Performance: il Troubadore @ Cafe D’jango

Cafe D'jango fliers with two of my bands back-to-back on consecutive nights!!

If you are reading this, it’s because it was written earlier today and set to future post as I will be performing at the Cafe D’jango in Bloomington (IN) when this autoposts.  Yeah, I know I was just there last night, but tonight it’s with il Troubadore.  The perks about being in multiple active groups is being able to do things like playing the same club more than one night in a row but never really repeating a piece or even musical style for that matter.

We’ll be performing from 8pm till 11:30pm tonight (18 March 2011).  Cover is $5 and the show is all-ages, as is usually the case with most of my gigs.

116 N Grant St
Bloomington, IN 47408-4026
(812) 335-1297

Rather than give you the rundown as most of you’ve probably read my schtick about us two nights ago, I’ll say a couple of things related to what I said above and that was something I had meant to post about earlier this morning (but hadn’t).  This is so much related to the discussion I’ve been having regarding false dichotomies and such and something that has irked me for years to no end.  I’ve never formally written/blogged about it and haven’t thought about it too deeply but I’m seeing it in a new light now–or rather, I’ve always had the tools to understand some of how this works but never put the pieces together in this particular way before.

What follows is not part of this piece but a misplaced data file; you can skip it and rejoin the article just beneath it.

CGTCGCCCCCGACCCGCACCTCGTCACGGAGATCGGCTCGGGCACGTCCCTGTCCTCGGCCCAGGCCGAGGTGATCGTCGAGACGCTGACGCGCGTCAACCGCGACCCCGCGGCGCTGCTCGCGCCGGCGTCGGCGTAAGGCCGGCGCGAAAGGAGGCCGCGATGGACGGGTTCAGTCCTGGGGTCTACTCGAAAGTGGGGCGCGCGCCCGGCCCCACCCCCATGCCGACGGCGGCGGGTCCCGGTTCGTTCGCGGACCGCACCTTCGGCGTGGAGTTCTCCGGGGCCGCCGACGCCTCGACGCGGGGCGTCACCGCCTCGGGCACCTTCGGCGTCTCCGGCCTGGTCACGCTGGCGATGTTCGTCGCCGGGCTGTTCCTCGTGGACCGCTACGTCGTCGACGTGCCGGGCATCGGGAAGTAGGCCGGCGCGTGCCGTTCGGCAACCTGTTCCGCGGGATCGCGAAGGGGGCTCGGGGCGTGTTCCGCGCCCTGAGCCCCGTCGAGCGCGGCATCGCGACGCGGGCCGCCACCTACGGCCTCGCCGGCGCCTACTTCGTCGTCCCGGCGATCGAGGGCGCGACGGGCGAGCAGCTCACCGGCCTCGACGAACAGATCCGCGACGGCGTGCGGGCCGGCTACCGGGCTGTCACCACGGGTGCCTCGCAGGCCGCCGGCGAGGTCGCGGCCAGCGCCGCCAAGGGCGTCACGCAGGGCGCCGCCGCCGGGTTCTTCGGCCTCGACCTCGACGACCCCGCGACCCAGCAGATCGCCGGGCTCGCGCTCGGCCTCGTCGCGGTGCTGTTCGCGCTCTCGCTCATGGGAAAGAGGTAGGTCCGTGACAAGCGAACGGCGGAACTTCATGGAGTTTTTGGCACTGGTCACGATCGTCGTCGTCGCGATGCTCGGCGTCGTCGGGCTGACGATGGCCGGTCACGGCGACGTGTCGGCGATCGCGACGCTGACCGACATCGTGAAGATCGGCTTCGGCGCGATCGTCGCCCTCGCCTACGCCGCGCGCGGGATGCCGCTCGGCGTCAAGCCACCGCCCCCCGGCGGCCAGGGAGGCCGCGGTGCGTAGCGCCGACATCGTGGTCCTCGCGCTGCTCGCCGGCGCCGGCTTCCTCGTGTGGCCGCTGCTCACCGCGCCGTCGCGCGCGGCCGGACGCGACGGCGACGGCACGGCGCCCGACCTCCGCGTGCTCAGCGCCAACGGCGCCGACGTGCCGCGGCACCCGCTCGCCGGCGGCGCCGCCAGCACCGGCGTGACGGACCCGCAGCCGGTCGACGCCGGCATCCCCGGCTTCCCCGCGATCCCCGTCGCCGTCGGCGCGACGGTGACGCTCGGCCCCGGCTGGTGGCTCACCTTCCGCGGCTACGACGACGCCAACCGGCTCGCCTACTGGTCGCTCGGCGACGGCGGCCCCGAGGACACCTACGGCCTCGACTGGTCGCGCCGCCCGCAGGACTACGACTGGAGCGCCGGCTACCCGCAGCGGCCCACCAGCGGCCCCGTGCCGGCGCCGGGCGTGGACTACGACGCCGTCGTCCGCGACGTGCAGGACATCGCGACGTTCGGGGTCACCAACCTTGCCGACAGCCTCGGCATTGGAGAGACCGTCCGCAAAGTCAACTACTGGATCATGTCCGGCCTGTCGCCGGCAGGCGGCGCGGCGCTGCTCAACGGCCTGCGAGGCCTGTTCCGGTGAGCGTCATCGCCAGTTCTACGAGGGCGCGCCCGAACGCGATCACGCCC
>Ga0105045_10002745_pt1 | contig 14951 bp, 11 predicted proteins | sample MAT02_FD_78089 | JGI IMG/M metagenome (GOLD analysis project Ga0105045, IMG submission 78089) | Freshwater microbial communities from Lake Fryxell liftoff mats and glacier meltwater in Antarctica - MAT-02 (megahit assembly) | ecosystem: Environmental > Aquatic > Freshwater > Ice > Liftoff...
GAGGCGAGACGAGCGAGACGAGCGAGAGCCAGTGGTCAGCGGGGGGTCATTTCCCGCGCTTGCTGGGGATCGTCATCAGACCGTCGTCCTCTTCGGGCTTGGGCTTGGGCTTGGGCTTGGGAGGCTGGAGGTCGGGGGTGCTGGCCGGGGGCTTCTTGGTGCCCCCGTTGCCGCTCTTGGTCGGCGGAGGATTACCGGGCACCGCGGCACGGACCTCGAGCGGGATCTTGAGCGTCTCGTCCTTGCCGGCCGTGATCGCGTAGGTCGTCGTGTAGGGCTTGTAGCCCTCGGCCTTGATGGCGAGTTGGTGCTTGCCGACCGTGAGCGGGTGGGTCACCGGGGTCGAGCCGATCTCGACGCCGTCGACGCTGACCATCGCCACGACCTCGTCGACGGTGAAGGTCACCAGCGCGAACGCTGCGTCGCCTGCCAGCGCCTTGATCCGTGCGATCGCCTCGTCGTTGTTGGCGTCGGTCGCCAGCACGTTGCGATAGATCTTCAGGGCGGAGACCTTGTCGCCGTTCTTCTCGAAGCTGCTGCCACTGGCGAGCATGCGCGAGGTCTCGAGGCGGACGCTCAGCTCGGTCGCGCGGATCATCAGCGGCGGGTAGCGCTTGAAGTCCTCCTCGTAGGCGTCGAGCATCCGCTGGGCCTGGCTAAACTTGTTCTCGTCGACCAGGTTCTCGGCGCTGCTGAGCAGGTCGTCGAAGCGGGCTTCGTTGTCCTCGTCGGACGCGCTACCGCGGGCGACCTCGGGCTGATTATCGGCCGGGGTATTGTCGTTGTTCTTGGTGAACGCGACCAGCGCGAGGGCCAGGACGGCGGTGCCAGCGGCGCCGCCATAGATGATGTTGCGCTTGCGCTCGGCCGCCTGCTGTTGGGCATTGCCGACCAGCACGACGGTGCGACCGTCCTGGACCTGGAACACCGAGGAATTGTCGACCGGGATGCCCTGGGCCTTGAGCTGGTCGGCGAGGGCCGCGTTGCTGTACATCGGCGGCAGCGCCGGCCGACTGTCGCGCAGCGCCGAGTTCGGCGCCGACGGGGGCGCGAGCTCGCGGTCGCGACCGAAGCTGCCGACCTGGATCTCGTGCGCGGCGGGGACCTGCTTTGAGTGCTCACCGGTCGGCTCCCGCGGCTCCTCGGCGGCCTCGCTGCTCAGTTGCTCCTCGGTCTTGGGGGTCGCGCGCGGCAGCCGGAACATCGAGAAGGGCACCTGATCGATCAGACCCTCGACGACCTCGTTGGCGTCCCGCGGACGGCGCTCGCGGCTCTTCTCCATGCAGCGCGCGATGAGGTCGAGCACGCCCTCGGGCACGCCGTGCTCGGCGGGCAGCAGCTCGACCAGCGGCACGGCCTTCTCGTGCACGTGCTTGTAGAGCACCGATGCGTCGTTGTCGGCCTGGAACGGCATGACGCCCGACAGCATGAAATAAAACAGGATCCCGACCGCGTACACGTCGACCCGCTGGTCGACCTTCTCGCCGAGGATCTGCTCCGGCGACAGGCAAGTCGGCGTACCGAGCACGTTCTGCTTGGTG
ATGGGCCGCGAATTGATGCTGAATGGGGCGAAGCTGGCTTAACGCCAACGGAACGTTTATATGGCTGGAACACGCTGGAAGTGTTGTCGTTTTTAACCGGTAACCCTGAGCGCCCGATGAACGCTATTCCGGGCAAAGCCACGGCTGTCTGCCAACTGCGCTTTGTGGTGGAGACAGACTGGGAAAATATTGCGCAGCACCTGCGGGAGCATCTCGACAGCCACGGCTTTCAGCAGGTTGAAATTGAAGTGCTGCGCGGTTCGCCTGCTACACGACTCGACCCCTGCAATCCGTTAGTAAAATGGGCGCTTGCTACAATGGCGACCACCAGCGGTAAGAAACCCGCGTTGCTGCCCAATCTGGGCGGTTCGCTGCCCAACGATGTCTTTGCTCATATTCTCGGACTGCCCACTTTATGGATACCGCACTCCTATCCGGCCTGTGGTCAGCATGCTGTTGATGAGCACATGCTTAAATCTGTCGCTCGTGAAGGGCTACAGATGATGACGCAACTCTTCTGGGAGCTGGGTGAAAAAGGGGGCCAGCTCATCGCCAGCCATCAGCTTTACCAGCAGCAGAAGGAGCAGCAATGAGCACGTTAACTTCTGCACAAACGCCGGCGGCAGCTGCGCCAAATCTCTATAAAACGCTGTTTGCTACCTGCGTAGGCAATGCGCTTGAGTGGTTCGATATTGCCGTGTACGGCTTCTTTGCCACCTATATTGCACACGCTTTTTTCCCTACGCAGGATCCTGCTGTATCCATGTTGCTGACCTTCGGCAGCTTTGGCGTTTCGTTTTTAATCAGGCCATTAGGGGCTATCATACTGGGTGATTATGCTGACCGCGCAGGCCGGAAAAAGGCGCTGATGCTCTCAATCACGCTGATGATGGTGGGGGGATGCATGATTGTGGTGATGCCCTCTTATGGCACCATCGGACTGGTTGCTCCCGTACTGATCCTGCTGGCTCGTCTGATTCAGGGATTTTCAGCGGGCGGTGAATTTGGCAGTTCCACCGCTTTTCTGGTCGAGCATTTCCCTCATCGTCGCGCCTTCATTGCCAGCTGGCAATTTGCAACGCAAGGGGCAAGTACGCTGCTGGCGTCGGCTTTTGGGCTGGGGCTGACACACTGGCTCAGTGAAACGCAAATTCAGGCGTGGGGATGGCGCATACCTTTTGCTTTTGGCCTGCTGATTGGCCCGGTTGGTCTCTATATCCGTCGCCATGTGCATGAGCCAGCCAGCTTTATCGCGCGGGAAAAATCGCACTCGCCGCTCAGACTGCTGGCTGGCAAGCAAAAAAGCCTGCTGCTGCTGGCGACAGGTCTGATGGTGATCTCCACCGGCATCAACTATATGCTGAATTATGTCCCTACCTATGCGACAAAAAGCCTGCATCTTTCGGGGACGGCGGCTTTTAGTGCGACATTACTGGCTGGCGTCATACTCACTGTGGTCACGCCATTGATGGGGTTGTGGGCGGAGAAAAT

Here–rather than continuing to be cryptic–I’ll give you a short scenario.

Have you ever been in a conversation about music, or asked someone about what kind of music he or she likes only to get the response that “I like all kinds of music!”

Can any of you see where this is going?

Why this irks me so is usually because the descriptive elaboration of the response amounts to, say, a statement like the following, “I like rock, jazz, classical, funk, disco, bluegrass, etc,” which ends up being a list of the mainstream genres that are easily available and recognizable as such in the US (if not the whole Western world).

Take, for example, what a hypothetical [and equivalent in his assurance of his open-mindedness] person from Egypt who would elaborate with, “I like shaabi, muwashah, ala turka, waslah, rai, egyptian classical, etc” — probably all genres the person in the previous paragraph has never heard of, much less heard.

Sad thing it–this hypothetical person from Egypt would be infinitely more likely to also list, in addition to the indigenous genres, all the Western ones as well.  Such is the asymmetry of cultural knowledge when economic power brings with it cultural power and recognition.

Anyway, that’s a topic for another blog post.  But the other thing I wanted to mention (since I did say “a couple”) I cannot, for the life of me remember–apologies to you folks.  It’s been a busy week for me but I’ll probably remember what it was on the two hour drive to/from Bloomington tonight.  With luck I’ll remember, but even if not, I don’t think I’ll lack from subject matter to blog about, eh?  😉


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